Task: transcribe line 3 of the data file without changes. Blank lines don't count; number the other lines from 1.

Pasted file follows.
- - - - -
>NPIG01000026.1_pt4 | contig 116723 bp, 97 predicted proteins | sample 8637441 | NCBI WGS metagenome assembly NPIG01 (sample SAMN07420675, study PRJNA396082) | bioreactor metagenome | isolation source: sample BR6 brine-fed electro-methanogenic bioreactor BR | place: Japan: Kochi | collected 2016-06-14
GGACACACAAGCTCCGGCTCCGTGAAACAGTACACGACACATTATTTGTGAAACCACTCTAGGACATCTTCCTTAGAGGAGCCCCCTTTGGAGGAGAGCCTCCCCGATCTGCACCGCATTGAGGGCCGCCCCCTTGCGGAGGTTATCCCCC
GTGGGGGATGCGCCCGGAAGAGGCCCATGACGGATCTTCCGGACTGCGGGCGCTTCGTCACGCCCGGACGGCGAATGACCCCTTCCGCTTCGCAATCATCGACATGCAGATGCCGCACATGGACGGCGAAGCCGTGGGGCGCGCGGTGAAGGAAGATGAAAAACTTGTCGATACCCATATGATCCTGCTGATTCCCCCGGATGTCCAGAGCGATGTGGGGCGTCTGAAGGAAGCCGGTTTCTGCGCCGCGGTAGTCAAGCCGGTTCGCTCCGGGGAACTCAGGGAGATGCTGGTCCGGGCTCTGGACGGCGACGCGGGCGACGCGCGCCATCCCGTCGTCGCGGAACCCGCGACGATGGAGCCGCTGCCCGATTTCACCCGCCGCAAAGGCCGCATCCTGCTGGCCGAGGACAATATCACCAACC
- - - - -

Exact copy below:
GTGGGGGATGCGCCCGGAAGAGGCCCATGACGGATCTTCCGGACTGCGGGCGCTTCGTCACGCCCGGACGGCGAATGACCCCTTCCGCTTCGCAATCATCGACATGCAGATGCCGCACATGGACGGCGAAGCCGTGGGGCGCGCGGTGAAGGAAGATGAAAAACTTGTCGATACCCATATGATCCTGCTGATTCCCCCGGATGTCCAGAGCGATGTGGGGCGTCTGAAGGAAGCCGGTTTCTGCGCCGCGGTAGTCAAGCCGGTTCGCTCCGGGGAACTCAGGGAGATGCTGGTCCGGGCTCTGGACGGCGACGCGGGCGACGCGCGCCATCCCGTCGTCGCGGAACCCGCGACGATGGAGCCGCTGCCCGATTTCACCCGCCGCAAAGGCCGCATCCTGCTGGCCGAGGACAATATCACCAACC